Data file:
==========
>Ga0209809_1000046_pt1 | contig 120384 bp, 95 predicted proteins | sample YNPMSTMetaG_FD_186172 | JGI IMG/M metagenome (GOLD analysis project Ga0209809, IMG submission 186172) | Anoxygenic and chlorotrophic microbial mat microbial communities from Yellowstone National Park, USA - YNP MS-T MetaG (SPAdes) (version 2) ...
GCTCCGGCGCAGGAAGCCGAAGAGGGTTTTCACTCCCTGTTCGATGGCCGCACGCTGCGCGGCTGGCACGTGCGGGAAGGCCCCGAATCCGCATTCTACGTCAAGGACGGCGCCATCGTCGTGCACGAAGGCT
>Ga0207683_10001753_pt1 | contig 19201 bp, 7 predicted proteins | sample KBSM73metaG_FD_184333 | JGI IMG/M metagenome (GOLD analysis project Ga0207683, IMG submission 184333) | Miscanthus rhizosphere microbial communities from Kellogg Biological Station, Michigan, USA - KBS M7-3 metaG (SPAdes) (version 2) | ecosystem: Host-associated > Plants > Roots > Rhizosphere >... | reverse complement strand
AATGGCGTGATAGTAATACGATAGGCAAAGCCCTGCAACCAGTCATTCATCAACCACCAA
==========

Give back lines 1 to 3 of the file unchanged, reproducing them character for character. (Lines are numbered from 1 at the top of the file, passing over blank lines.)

>Ga0209809_1000046_pt1 | contig 120384 bp, 95 predicted proteins | sample YNPMSTMetaG_FD_186172 | JGI IMG/M metagenome (GOLD analysis project Ga0209809, IMG submission 186172) | Anoxygenic and chlorotrophic microbial mat microbial communities from Yellowstone National Park, USA - YNP MS-T MetaG (SPAdes) (version 2) ...
GCTCCGGCGCAGGAAGCCGAAGAGGGTTTTCACTCCCTGTTCGATGGCCGCACGCTGCGCGGCTGGCACGTGCGGGAAGGCCCCGAATCCGCATTCTACGTCAAGGACGGCGCCATCGTCGTGCACGAAGGCT
>Ga0207683_10001753_pt1 | contig 19201 bp, 7 predicted proteins | sample KBSM73metaG_FD_184333 | JGI IMG/M metagenome (GOLD analysis project Ga0207683, IMG submission 184333) | Miscanthus rhizosphere microbial communities from Kellogg Biological Station, Michigan, USA - KBS M7-3 metaG (SPAdes) (version 2) | ecosystem: Host-associated > Plants > Roots > Rhizosphere >... | reverse complement strand